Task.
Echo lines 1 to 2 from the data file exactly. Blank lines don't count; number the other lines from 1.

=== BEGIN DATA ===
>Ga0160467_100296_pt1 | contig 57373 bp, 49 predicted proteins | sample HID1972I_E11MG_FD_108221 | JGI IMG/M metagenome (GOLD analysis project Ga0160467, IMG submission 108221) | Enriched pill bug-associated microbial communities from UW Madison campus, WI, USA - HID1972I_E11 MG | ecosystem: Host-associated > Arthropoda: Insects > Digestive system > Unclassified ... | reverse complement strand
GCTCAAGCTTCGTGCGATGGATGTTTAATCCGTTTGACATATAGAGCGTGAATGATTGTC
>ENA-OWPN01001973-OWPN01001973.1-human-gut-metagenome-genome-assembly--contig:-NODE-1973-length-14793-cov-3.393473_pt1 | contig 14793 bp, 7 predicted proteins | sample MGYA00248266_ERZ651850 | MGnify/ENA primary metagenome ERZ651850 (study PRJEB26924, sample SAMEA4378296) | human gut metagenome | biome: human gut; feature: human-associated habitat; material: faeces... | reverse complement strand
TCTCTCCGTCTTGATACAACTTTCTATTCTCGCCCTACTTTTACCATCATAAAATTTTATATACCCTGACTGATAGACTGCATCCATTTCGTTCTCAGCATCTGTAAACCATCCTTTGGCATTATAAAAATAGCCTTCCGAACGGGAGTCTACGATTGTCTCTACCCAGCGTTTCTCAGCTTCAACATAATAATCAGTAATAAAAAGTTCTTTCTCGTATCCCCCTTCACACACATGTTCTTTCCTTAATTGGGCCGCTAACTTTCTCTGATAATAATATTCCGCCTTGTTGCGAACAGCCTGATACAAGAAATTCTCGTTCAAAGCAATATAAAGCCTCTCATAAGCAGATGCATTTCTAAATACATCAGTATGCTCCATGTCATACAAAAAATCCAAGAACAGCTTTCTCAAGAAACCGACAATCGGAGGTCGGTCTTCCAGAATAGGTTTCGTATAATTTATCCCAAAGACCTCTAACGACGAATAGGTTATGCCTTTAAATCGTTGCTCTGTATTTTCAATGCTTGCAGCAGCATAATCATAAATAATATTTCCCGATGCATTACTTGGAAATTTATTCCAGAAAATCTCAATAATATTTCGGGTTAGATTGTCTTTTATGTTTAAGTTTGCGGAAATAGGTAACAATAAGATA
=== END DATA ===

>Ga0160467_100296_pt1 | contig 57373 bp, 49 predicted proteins | sample HID1972I_E11MG_FD_108221 | JGI IMG/M metagenome (GOLD analysis project Ga0160467, IMG submission 108221) | Enriched pill bug-associated microbial communities from UW Madison campus, WI, USA - HID1972I_E11 MG | ecosystem: Host-associated > Arthropoda: Insects > Digestive system > Unclassified ... | reverse complement strand
GCTCAAGCTTCGTGCGATGGATGTTTAATCCGTTTGACATATAGAGCGTGAATGATTGTC